Glitches in TX Primary as New Laws Restrict How, When Ballots are Cast
Thursday, January 27, 2022
With new restrictions in place, Texans will vote March 1 in the nation's first primary to choose candidates for the Nov. ballot. Republicans and Democrats will make their choices for District-based congressional and legislative offices, the State Board of Education and judicial seats.
The state's significant overhaul of voting rules has already resulted in glitches.
David Becker, executive director and founder of the Center for Election Innovation and Research, believes early voting problems illustrate the need for legislative and other responses to strengthen the guardrails of democracy.
"In this delicate time for American democracy, and I do think we're as much in crisis in American democracy as we've ever been perhaps in modern American history," Becker remarked.
Texas election administrators already have rejected hundreds of vote-by-mail applications. They say there is confusion over new ID laws requiring people to provide either a partial Social Security number or a driver's license number on their application for a mail-in ballot, and the number must match the identification on their voter registration, which many do not recall.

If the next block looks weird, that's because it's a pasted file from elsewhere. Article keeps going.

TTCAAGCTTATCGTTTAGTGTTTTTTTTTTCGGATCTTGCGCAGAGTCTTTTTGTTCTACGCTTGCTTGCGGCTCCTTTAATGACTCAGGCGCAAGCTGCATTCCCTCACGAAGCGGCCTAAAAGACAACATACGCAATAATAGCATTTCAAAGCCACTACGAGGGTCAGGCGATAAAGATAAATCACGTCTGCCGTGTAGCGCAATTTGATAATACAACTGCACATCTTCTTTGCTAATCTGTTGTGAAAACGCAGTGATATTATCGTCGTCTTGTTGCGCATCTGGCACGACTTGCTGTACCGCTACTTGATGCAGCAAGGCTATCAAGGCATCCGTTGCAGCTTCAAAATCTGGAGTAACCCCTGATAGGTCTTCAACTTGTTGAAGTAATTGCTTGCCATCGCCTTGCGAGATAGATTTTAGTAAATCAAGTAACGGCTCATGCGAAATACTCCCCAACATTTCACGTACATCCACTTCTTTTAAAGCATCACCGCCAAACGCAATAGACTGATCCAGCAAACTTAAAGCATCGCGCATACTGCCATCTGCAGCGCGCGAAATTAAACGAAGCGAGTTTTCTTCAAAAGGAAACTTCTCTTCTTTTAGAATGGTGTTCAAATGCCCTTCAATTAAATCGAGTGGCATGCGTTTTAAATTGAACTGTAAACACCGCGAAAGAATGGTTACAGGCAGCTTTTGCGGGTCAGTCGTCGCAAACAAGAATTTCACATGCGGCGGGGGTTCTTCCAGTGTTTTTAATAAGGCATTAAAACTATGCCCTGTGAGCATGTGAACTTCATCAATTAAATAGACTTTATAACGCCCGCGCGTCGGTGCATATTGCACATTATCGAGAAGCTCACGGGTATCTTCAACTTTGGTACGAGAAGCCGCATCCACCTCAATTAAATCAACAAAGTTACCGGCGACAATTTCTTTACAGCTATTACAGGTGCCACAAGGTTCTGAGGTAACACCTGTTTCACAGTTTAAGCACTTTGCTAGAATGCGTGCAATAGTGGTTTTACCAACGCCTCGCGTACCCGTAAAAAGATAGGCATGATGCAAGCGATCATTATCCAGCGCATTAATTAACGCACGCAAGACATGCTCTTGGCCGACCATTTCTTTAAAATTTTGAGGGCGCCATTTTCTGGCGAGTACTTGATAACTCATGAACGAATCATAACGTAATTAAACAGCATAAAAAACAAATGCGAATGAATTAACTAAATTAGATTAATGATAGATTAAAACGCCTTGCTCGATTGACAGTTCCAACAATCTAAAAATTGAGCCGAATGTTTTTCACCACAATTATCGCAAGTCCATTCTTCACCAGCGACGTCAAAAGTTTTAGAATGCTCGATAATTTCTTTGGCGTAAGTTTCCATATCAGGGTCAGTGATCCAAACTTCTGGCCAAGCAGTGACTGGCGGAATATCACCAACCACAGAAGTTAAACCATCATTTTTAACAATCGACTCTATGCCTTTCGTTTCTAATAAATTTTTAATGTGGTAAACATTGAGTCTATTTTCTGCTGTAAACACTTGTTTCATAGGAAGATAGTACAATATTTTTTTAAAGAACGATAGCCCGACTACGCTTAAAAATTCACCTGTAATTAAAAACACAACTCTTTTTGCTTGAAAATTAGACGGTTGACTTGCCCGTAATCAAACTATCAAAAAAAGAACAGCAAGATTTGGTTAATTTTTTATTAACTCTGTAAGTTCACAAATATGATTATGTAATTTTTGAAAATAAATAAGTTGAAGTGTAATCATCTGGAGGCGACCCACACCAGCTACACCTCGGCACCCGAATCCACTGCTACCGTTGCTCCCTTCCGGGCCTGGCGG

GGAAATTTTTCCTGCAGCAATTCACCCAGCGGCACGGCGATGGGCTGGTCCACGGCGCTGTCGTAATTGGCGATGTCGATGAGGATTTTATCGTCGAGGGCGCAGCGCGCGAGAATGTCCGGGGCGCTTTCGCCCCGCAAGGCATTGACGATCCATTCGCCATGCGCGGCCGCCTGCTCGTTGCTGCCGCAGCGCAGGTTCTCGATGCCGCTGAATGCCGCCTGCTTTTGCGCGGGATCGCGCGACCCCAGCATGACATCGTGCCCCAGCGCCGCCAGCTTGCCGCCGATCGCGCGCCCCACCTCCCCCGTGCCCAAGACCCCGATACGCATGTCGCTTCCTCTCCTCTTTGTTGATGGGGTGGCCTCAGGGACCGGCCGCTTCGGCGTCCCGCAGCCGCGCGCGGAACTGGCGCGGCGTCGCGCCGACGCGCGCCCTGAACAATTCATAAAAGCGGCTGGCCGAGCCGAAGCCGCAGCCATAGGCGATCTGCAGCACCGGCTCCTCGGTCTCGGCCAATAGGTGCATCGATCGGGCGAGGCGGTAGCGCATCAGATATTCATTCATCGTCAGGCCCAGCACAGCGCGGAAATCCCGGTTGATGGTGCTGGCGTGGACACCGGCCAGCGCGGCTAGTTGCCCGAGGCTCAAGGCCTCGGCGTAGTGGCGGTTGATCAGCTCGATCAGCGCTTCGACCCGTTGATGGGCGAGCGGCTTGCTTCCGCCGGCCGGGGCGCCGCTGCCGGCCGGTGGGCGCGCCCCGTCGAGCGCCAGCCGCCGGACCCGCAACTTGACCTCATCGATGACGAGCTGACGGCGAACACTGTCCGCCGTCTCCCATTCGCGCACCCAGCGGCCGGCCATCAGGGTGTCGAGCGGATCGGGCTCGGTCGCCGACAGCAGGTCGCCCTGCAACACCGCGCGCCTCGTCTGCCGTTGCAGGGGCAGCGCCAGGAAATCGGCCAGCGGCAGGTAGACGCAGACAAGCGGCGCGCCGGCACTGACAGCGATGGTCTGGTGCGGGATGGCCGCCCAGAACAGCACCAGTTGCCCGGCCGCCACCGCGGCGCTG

Ahead of the 2022 midterm elections, Becker also is worried about poll workers who have faced threats and harassment in some states from election deniers who doubt President Joe Biden's victory in 2020.
He argued ongoing efforts in certain states to decertify the 2020 election may disenfranchise many voters.
"They've been fed a constant, steady diet of lies about the election, about how their fellow citizens, their friends, their neighbors, their members of their family... are their enemies," Becker contended. "These are the kind of things that cripple a democracy and leave a vacuum for autocracies to fill."
A Texas man was recently arrested in Travis County for allegedly sending threatening election-related communications to government officials on Jan. 5, 2021. It's the first criminal case brought by the Justice Department's Election Threats Task Force.
Support for this reporting was provided by The Carnegie Corporation of New York.
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